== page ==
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Connexins in the Brain: Psychopharmaceutical Implications

Author(s): Hussam Alsarraf, Kyle A Kelly, Clay Anderson, J Matthew Rhett


Connexins are the channel forming constituents of hemichannels that facilitate cellextracellular communication, and gap junction (GJ) intercellular channels that directly connect the cytoplasm of interacting cells. The role of connexins in the brain is an area of growing interest. The purpose of this review is to highlight the current state of research and where future research might be headed, with particular attention to the role of connexins in psychology and psychiatric pharmaceuticals. The primary connexin isoforms in the brain include connexin45 (Cx45), Cx43, Cx36, and Cx30. These connexins display differential expression in the major neuronal cell types, and have functions including synchronization of neuronal oscillations, metabolite homeostasis, and release of gliotransmitters. Importantly, these processes utilize both GJ intercellular communication, and hemichannel cell-extracellular communication pathways. At the behavioral level, connexins in the brain have been shown to be involved in memory, alcohol indulgence, motor coordination, and anxiety.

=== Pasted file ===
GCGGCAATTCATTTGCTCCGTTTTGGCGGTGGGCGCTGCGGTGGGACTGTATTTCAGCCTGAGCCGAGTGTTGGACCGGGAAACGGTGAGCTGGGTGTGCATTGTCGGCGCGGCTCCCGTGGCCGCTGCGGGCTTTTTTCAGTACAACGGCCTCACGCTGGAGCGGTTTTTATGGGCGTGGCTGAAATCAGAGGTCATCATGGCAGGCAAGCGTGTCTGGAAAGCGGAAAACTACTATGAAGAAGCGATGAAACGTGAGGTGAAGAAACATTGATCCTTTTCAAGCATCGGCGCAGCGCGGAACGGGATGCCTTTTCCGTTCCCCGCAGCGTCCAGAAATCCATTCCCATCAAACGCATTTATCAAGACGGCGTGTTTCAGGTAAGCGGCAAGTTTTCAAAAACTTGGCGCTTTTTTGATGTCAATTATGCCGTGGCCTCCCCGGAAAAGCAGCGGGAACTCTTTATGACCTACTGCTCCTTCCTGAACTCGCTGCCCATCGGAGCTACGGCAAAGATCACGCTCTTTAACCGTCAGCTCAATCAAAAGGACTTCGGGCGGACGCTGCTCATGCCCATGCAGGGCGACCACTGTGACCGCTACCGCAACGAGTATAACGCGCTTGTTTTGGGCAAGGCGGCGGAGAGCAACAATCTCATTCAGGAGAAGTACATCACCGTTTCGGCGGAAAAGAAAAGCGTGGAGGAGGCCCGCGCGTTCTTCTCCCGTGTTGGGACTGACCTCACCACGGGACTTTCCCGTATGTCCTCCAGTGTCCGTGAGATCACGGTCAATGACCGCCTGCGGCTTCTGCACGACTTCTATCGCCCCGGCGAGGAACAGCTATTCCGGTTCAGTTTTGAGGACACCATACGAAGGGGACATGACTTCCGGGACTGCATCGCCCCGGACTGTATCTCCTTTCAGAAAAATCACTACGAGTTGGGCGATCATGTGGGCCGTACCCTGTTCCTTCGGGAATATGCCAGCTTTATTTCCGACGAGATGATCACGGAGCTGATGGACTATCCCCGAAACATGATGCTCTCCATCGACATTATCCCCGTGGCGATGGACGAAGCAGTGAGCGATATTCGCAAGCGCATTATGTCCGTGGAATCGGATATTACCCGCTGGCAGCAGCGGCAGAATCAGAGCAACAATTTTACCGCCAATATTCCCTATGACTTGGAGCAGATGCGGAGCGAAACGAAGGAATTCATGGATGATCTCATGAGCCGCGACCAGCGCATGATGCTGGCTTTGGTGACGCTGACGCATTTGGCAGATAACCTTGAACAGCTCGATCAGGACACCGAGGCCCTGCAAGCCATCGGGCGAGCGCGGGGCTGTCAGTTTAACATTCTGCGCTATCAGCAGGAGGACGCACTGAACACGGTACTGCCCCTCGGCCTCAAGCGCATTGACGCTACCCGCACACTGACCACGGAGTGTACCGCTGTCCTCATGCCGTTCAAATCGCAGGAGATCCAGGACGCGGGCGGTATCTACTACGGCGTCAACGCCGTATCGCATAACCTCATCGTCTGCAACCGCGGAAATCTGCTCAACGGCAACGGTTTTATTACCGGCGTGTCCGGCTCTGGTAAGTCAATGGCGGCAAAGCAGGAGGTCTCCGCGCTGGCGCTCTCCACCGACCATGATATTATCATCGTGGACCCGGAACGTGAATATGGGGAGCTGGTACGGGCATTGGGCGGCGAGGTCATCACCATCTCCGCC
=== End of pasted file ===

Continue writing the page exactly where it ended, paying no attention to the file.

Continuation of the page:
There are many compounds that broadly inhibit connexins, and a handful of targeted, isoform-specific, channel function agonists and antagonists. However, these compounds have primarily researched in areas other than the brain. Therefore, connexins potentially provide new pharmaceutical targets for psychiatric disorders.

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